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date: 12 July 2020

Abstract and Keywords

This chapter investigates the relationship between the so-called ‘politics of recognition’ and the philosophical discussion of principles of distributive justice. It argues that the literature has failed to distinguish clearly between three forms of recognition potentially relevant to distributive justice: status-recognition, authenticity-recognition and worth-recognition. Each of these forms of recognition is explored, and their various possible links to arguments about the requirements of justice are distinguished and critically discussed. Against much conventional wisdom, the chapter suggests that models of recognition built around the recognition of ‘equal status’ need not be problematically ‘difference blind’; that claims about authenticity-recognition have a more tenuous relation to discussion of (distributive) justice than many suppose; and that disadvantaged individuals’ need for respectful recognition is not reducible either to claims about their moral status or to demands that identity be authentically expressed in social discourse.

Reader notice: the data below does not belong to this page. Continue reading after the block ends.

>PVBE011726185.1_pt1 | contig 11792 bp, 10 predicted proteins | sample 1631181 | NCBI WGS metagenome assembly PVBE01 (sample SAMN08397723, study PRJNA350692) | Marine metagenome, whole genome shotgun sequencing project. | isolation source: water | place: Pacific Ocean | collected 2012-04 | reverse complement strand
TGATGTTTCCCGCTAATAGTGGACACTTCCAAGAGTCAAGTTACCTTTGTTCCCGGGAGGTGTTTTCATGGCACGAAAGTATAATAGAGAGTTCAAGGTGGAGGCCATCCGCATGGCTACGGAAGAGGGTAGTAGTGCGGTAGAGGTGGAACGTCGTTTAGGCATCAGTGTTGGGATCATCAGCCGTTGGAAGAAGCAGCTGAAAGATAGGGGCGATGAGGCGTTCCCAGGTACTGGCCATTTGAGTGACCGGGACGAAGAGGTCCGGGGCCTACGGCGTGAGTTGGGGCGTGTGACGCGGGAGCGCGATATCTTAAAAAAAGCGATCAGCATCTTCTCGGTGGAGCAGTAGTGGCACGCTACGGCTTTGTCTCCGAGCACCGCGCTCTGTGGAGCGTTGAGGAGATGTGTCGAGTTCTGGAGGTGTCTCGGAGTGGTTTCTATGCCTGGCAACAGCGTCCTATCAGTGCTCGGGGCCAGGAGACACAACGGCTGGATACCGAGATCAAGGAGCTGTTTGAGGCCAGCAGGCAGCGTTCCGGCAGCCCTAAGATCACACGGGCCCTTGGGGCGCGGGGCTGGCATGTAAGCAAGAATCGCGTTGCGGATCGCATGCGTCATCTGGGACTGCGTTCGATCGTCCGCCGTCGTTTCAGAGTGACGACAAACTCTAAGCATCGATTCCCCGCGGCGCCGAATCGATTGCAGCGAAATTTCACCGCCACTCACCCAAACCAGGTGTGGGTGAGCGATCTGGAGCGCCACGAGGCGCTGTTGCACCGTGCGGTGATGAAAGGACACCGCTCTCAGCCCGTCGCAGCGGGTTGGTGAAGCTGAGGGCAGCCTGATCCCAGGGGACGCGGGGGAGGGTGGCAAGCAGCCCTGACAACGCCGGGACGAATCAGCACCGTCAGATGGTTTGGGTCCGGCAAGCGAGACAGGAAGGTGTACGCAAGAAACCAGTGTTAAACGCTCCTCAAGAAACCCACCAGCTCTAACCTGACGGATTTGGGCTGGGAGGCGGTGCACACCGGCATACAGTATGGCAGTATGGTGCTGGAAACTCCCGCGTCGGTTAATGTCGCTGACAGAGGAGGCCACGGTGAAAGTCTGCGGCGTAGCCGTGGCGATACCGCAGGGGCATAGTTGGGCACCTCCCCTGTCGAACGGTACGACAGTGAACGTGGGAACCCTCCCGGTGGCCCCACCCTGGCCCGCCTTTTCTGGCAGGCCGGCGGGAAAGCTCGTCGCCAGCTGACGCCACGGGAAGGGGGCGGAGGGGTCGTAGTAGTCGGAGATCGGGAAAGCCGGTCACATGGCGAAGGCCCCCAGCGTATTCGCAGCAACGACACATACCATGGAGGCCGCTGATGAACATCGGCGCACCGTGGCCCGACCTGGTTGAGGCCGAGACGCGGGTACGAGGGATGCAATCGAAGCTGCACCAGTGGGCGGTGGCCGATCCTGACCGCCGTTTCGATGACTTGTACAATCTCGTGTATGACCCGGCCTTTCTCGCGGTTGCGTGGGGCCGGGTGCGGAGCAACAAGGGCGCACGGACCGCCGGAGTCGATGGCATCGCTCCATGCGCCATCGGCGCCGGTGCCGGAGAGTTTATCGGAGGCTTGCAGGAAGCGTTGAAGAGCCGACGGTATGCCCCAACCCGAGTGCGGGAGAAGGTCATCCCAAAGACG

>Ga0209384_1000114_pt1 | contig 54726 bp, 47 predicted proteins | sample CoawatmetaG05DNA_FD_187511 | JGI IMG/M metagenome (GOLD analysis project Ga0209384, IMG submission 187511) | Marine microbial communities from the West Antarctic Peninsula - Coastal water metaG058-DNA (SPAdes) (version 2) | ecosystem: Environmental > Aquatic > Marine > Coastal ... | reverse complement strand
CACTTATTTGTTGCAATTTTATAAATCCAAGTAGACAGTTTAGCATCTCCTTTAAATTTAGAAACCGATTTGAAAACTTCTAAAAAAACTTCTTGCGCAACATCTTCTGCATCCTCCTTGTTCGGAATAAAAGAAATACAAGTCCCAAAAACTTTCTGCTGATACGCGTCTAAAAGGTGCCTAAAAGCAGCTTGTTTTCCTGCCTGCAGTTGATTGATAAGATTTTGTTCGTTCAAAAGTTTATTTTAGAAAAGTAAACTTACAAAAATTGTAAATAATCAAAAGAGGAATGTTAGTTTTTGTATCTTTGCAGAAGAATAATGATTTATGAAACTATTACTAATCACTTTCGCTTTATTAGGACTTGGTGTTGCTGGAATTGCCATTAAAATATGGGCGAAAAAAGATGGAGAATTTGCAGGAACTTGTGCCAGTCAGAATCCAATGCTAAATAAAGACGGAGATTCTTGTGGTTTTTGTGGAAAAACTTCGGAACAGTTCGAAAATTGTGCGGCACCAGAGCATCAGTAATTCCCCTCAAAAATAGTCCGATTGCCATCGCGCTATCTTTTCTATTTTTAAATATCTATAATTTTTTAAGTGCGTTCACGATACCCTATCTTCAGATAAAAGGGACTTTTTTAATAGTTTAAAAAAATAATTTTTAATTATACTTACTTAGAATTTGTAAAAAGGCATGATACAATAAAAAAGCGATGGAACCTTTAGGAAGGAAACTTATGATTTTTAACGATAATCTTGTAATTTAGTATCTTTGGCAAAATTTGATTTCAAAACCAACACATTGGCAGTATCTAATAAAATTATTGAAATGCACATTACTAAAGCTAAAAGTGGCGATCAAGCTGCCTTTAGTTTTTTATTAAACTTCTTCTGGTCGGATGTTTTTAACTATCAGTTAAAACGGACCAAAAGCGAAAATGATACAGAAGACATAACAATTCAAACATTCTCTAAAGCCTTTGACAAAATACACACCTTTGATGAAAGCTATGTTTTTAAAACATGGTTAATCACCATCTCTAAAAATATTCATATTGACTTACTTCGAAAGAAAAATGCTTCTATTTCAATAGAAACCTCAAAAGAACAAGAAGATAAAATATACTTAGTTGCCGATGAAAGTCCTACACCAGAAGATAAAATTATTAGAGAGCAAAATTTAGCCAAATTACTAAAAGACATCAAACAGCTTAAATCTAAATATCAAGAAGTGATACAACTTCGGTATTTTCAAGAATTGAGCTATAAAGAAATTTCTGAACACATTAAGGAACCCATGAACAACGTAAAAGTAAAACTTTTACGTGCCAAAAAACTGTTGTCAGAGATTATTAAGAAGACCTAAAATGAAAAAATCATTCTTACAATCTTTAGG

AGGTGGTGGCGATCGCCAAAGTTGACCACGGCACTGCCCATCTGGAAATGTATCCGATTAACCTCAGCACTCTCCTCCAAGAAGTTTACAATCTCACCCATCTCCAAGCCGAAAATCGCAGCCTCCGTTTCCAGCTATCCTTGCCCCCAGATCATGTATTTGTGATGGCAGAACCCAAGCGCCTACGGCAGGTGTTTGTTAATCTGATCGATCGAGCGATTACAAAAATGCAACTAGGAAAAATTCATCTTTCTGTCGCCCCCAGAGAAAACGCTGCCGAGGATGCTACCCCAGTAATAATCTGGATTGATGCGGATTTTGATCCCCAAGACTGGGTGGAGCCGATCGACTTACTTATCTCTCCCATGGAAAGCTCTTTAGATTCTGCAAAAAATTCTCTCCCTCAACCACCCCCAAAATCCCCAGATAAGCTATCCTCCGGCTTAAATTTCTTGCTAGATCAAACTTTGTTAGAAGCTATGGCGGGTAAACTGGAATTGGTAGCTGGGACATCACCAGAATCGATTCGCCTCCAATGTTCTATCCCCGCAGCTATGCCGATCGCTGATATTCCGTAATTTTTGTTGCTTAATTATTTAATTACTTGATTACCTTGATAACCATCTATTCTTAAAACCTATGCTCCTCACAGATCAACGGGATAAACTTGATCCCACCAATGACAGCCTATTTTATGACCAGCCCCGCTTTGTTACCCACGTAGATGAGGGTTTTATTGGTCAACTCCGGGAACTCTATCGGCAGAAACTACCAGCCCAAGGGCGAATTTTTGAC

Keywords: recognition, respect, identity, equality, Axel Honneth, Charles Taylor, Will Kymlicka

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